This nutrient plays a vital role in bone formation and maintenance, largely by regulating calcium and phosphorus concentrations in the blood.
In children, a shortage of vitamin D can cause rickets, in which bones soften and become deformed. In adults, vitamin-D deficiency can lead to bone loss and fractures triggered by an overactive thyroid.
Natural sources of vitamin D in food are limited to a few items such as liver and fat from saltwater fish, seals, and polar bears, as well as eggs from hens that have been fed vitamin D. For this reason, cow's milk is artificially fortified with 400 International Units (IU) of vitamin D per quart. Some margarines, too, are fortified. So are some cereals.
Vitamin D is also manufactured by the human body in response to sunlight. This complicates the setting of dietary requirements. People who live in sunny latitudes or spend most of their time outdoors may need no dietary vitamin D, while people at high latitudes who remain cooped up for long periods may need a lot. To further confuse the issue, race and age may play a role: darker skin needs more sunlight to produce vitamin D, and so may the skin of people over 60.
It is also relatively easy to get too much vitamin D. For older people, toxic levels may be less than five times the Food and Nutrition Board's (FNB's) Adequate Intake (AI). (See "Upper Limit," below.) Overconsumption can lead to calcium deposits in soft tissues and irreversible kidney and cardiovascular damage.
Vitamin D and Osteoporosis
Vitamin D supplements, when combined with calcium supplements, have been shown to help prevent bone loss and fractures in the elderly. Some experts recommend daily supplements, especially for people who are past 60, have dark skin, live at high latitudes, or spend most of their time indoors.
Your Daily Allowance
Diet Power sets your Personal Daily Allowance (PDA) of vitamin D at the FNB's Adequate Intake (AI). The AI is designed only for people who don't get "adequate exposure to sunlight," however. If this doesn't apply to you, see "Revising Your Allowance," below.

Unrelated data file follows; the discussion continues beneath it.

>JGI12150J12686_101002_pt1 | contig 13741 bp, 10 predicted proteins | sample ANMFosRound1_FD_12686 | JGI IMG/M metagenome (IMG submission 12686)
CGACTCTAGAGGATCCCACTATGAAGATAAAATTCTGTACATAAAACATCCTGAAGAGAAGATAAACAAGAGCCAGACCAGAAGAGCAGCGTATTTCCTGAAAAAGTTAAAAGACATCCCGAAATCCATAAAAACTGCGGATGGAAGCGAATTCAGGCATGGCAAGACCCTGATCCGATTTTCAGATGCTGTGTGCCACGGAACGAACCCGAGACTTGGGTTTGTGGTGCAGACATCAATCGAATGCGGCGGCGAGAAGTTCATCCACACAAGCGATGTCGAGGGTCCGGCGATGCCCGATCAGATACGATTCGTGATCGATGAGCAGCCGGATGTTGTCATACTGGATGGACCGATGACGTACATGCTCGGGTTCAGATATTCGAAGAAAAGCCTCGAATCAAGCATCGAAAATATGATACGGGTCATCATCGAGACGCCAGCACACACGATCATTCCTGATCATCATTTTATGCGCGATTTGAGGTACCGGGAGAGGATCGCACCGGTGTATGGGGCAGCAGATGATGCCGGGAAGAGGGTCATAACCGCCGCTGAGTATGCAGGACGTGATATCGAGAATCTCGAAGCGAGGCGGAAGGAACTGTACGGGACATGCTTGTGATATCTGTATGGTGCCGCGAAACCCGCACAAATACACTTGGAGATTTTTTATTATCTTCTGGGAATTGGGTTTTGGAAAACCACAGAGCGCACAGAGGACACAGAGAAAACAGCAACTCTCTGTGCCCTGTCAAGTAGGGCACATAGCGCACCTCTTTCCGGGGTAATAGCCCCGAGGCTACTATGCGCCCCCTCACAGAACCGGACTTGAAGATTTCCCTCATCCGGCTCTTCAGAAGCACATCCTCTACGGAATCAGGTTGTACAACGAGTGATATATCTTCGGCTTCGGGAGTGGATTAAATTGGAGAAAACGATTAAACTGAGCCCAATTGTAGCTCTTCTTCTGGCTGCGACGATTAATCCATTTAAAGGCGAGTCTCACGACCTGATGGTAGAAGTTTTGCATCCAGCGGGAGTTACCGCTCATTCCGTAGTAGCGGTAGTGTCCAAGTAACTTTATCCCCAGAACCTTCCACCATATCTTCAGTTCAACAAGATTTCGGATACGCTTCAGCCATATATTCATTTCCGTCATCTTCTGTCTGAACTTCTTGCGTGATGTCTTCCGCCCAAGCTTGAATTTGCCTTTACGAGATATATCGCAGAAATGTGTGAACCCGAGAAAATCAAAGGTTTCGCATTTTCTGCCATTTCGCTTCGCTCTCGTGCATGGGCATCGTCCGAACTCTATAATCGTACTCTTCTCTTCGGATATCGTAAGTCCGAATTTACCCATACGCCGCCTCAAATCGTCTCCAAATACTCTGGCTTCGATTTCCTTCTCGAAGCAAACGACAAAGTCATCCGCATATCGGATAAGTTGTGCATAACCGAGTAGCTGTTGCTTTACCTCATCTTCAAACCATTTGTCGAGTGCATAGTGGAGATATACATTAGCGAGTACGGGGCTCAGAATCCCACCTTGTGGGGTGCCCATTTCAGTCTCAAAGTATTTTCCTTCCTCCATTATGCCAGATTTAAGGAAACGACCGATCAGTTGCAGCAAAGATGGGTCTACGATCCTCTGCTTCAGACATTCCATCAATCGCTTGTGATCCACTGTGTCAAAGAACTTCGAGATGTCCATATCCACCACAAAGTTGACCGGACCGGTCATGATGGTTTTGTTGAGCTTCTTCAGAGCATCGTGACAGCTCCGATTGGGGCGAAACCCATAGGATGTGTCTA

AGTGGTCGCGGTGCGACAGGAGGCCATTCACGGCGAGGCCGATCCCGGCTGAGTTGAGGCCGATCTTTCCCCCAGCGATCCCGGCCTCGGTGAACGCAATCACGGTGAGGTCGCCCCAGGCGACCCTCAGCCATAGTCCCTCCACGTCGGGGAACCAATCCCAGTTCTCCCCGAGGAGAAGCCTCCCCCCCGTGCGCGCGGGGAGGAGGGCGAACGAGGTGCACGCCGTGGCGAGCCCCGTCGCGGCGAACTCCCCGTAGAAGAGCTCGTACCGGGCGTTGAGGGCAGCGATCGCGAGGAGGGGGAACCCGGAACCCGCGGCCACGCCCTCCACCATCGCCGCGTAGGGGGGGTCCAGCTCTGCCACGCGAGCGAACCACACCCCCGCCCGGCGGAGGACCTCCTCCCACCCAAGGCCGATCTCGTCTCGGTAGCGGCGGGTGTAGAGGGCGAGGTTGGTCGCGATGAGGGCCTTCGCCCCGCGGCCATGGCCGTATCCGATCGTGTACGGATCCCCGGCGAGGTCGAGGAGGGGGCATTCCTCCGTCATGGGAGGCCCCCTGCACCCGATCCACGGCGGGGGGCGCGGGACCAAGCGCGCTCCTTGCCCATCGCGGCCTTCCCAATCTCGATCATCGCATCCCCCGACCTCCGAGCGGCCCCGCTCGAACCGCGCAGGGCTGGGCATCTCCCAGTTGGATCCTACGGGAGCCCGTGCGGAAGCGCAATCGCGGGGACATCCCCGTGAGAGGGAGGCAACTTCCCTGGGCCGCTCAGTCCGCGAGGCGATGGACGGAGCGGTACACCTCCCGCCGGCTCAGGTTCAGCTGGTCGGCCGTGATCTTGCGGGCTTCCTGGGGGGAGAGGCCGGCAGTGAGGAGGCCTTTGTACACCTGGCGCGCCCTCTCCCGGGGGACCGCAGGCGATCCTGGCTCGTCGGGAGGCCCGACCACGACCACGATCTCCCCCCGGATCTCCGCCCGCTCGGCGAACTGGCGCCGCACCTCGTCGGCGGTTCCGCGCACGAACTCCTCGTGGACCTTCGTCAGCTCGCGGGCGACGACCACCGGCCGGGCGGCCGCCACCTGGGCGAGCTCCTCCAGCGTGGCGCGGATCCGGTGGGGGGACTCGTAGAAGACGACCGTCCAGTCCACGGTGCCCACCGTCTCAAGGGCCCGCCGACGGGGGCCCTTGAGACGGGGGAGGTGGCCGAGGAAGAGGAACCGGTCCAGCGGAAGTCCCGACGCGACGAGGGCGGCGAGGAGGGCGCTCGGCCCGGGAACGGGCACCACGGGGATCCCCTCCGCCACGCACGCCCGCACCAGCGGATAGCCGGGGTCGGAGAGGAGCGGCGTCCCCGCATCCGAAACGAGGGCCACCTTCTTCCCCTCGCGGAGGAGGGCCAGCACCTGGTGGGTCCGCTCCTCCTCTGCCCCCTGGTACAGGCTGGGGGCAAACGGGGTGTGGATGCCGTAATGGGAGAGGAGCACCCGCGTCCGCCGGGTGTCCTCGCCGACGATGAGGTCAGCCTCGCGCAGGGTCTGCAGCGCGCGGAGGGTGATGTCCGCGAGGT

The AI, as measured in the International Units (IU) used on food labels, is 200 for people 0* through 50 years old, 400 for people 51 through 70, and 600 for people over 70. During pregnancy and lactation it is 200 IU.
Patients on glucocorticoid therapy may need extra vitamin D.
According to the American Academy of Pediatrics, children and teens* may also need extra vitamin D, especially if they don't drink at least 17 fluid ounces of milk per day or get regular exposure to sunlight. In October 2008, the Academy announced that it was doubling its recommended daily allowance of vitamin D for children to 400 IU per day. This is the amount provided by most multivitamin supplements.
* But remember that Diet Power is not designed for people under 14.
Revising Your Allowance
If your doctor recommends changing your PDA, use the Personal Daily Allowance Editor.
For teenagers and adults, the Tolerable Upper Intake Level (UL) of vitamin D is 2000 IU per day. Getting more than the UL may be harmful to your health.
If a label cites vitamin D in micrograms...
...you can convert them to IUs. See International Units of Vitamin D.
Color Coding of This Nutrient
The vitamin-D bar in your personal Nutrient History is:
blue for "good" if you've logged 100 to 150
percent of your PDA
red for "bad" if you've logged less than 100
percent of your PDA or more than the Tolerable Upper Intake Level (UL)
yellow for "caution" if you've logged more
than 150 percent of your PDA
missing if you've logged no vitamin D
In the nutrient profile of a food or recipe, the vitamin-D bar is:
green for "good" if getting your entire PDA
of calories from this item would give you more than 150 percent of your
PDA of vitamin D
magenta for "bad" if getting all your calories
from the item would give you less than 50 percent of your PDA of vitamin
blue for "neutral" otherwise
missing if the amount of vitamin D is either zero or (when the term Vitamin D is grayed out) unknown
How Complete Are Diet Power's Vitamin D Readings?
For the 8500 generic items in the Food Dictionary: terribly incomplete. About 95 percent list their vitamin D content as "unknown."
For the 2500 chain-restaurant items: totally incomplete. All list vitamin D as "unknown."
For all 11,000 items combined: terribly incomplete. About 96 percent list vitamin D as "unknown."
To see whether a particular food has a vitamin D reading, open the Food Dictionary and check the food's nutrient profile. If you find a question mark beside "Vitamin D," it means the amount is unknown. (To see all foods with unknown vitamin D readings, click the dictionary's PowerFoods tab and sort the foods by vitamin-D power; then scroll toward the bottom of the list until you see foods with question marks in the "Power Rating" column.)
Vitamin D on Food Labels
Most food labels are not required to report vitamin-D content, but vitamin D-fortified milk and margarine do. They may cite the amount in International Units (IU) or as a percentage of the Daily Value.
The Daily Value for vitamin D is 400 IU. As suggested above, this amount may not be right for you¾it is a gross estimate meant to accommodate most of the U.S. population.
For more on label regulations, see Labels, Food.
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Last Modified: 10/15/08